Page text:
Guardian Media Network Can data geeks save the record labels? a good article but there are more questions under the surface. The record industry only markets to young people and ignores buyers over 30. Only half of all people buy any music and only a small percentage of buyers buy regularly or often. The industry peddles me-too content rather than creative work that reflects what musicians are doing. I doubt they can turn this round with data.

AOL Music blog YouTube and iTunes to Earn ‘Gangnam Style’ Creator Millions, Demonstrates Shift in Music Business Earnings and Spotify to earn him bugger all.

Digital Music News Pandora Just Reported a Solidly Profitable Quarter after a PR campaign to reduce what they pay for music it all looks a bit wanky.

Future Of Music Mythbusting: Data Driven Answers to Four Common Assumptions About How Musicians Make Money

CMU Top 10 tips for new bands far more promising than it sounds, a good article.

2 thoughts on “November music biz links

  1. Some very nice links in there, and some interestingly one-sided pieces as well. I particularly liked the Ian Rogers piece, perhaps because it agrees with my feeling that overall things will change for the better (though there are tough times to work through in the interim).
    Following the link to the PRS statement on Licensing UK had me twitching though, I don’t know what it is but almost everything they write sets my teeth on edge. I really should get around to removing myself from their records.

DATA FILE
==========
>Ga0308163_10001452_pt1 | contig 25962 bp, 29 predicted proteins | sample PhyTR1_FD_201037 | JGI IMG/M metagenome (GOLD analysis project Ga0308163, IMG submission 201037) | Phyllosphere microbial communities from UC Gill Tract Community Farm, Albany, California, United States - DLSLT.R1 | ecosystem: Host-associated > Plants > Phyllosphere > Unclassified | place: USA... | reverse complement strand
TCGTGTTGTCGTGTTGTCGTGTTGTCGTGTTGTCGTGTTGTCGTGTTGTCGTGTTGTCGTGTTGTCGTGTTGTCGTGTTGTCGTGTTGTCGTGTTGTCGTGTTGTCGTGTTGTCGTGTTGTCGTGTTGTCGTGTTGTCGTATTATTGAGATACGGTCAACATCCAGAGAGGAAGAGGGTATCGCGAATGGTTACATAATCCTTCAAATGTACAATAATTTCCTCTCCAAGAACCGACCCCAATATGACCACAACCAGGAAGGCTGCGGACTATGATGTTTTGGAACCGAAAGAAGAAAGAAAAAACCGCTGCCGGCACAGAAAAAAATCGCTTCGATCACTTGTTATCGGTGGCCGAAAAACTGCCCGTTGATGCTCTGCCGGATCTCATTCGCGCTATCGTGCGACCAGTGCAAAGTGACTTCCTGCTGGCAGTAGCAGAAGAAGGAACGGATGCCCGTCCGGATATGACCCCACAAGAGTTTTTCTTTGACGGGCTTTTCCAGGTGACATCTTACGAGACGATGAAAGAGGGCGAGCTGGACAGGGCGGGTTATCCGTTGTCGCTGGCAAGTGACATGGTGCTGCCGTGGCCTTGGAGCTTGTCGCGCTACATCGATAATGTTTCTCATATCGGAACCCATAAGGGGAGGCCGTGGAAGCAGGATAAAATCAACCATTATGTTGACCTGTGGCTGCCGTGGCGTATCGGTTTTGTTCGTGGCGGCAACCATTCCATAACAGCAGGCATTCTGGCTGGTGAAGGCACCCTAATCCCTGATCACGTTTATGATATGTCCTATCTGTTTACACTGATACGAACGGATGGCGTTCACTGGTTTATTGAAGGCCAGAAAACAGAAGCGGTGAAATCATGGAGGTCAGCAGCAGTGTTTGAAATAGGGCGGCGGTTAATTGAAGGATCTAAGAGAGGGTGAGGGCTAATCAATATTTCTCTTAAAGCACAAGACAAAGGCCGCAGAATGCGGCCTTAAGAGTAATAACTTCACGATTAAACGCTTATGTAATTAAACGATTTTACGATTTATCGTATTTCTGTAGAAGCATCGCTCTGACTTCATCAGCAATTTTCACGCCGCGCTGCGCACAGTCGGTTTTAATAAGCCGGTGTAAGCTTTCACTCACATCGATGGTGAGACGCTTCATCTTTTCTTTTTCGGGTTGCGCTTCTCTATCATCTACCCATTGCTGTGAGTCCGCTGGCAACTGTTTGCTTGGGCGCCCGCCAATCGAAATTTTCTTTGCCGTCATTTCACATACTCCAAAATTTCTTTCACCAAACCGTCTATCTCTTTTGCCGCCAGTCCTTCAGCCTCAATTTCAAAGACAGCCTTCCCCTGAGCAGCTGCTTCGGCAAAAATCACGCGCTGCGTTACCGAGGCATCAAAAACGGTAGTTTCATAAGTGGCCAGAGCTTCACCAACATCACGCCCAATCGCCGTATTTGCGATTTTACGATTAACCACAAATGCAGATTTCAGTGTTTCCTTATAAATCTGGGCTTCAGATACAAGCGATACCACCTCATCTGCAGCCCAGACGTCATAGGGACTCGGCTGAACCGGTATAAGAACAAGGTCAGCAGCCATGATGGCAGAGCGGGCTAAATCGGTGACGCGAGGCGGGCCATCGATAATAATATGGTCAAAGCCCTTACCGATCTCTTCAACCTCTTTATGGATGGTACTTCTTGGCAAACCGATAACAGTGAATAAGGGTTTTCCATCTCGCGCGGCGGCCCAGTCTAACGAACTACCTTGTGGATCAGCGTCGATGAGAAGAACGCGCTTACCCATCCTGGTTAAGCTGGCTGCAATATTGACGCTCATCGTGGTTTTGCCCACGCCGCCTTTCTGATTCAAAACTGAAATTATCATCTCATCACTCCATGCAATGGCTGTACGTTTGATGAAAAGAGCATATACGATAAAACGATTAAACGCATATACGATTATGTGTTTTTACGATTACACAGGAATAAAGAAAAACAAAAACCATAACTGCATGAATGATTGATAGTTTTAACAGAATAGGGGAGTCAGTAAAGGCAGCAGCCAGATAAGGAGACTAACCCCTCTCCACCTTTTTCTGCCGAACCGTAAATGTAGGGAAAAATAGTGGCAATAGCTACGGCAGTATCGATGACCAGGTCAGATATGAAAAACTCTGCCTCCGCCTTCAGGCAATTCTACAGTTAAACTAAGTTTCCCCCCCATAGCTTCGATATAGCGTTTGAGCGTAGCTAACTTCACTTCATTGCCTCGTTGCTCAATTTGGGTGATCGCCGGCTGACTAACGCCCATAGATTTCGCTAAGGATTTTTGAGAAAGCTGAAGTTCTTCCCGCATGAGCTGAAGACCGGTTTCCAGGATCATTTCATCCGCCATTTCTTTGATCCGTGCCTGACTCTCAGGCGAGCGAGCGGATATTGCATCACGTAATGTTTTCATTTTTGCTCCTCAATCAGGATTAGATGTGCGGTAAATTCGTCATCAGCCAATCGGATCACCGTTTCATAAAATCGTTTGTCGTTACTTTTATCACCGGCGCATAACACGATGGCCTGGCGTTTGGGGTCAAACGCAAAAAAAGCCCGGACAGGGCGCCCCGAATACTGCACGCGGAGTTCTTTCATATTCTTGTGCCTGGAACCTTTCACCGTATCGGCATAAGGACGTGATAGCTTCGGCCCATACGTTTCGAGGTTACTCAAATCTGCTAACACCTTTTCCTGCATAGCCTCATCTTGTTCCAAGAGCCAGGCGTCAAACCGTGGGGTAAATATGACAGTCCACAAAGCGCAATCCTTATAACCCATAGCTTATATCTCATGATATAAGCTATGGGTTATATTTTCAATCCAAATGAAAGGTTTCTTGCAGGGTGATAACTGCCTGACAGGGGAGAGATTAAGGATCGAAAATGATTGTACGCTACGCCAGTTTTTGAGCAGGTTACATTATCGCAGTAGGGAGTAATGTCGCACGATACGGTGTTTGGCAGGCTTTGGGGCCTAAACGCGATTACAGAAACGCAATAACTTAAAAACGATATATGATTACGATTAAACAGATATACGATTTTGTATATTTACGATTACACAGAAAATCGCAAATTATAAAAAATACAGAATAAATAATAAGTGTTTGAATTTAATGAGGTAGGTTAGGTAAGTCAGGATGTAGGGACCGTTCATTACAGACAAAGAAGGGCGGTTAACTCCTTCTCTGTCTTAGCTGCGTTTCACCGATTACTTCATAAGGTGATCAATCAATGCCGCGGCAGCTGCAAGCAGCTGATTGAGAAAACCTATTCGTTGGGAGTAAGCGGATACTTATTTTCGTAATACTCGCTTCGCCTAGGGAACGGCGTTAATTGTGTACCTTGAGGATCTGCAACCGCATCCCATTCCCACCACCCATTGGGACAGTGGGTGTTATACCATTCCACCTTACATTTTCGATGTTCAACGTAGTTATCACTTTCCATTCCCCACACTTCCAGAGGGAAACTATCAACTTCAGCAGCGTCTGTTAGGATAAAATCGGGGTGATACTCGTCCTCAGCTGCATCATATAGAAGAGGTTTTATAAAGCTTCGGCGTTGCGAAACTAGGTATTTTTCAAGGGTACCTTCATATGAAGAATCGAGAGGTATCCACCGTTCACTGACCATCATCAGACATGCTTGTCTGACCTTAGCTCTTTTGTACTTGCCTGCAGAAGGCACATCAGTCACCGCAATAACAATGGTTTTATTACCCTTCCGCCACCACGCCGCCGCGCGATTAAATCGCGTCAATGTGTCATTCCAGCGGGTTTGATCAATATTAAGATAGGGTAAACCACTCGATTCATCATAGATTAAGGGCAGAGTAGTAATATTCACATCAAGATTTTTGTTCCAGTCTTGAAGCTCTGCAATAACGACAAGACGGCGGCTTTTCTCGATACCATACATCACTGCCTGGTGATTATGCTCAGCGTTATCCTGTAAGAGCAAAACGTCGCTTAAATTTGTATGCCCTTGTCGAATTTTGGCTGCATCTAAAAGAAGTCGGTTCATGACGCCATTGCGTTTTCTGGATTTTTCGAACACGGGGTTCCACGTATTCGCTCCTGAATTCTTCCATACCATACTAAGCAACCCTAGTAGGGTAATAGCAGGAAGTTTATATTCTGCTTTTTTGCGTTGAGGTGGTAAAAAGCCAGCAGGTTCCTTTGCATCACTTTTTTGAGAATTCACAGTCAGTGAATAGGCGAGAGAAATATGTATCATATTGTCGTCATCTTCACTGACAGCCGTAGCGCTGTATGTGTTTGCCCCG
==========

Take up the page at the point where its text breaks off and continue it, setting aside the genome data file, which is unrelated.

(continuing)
• A one-sided article (and most of them are biased to some extent) is often more passionately argued, and as long as the bias doesn’t interfere with the information I think most of us can deal with a bit of an agenda.

      Ian Rogers is really very good. I recommend you look out any of his video and check out his This Week In Music web TV show. Very incisive and I think one of the best informed minds in the start-up community. (Will Page and Chris Carey would be another two.)

      I’ve been following the whole PRS thing for almost twenty years and it is pretty depressing on the whole. So much waffle and such a weak service for composers (error-prone, slow to correct, bad info, etc.).